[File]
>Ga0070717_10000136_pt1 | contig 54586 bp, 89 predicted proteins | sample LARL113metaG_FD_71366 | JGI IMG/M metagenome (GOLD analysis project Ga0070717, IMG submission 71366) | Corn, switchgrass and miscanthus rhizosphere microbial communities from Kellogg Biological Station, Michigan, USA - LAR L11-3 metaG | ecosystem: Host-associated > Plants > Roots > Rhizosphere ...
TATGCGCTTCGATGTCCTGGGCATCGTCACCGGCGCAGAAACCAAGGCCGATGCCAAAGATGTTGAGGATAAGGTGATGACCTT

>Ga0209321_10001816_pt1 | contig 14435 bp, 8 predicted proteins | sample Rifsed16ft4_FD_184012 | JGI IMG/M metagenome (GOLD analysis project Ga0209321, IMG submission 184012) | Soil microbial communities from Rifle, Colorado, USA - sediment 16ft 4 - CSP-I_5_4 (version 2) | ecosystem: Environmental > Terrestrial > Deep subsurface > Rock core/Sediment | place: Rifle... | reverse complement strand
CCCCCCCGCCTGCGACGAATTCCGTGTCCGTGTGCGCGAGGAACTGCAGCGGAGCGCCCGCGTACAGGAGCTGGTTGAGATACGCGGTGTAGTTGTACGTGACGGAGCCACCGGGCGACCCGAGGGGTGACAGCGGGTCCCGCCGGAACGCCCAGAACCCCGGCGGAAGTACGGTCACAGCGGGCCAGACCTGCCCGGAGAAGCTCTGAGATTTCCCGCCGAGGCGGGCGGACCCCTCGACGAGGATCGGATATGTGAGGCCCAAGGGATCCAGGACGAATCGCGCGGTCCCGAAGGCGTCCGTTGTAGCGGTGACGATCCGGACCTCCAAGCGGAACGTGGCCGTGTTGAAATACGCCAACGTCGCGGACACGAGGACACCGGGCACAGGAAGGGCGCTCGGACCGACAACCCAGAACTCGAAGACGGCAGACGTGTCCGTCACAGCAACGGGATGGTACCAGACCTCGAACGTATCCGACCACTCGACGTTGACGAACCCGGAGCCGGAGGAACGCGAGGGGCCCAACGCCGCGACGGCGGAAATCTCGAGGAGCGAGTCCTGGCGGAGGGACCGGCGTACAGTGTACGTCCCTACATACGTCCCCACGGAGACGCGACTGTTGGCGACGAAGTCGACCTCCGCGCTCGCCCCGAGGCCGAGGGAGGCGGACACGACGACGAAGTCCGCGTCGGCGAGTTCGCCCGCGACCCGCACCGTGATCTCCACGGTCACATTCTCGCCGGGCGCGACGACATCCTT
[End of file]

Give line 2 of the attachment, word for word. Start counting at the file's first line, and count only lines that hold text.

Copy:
TATGCGCTTCGATGTCCTGGGCATCGTCACCGGCGCAGAAACCAAGGCCGATGCCAAAGATGTTGAGGATAAGGTGATGACCTT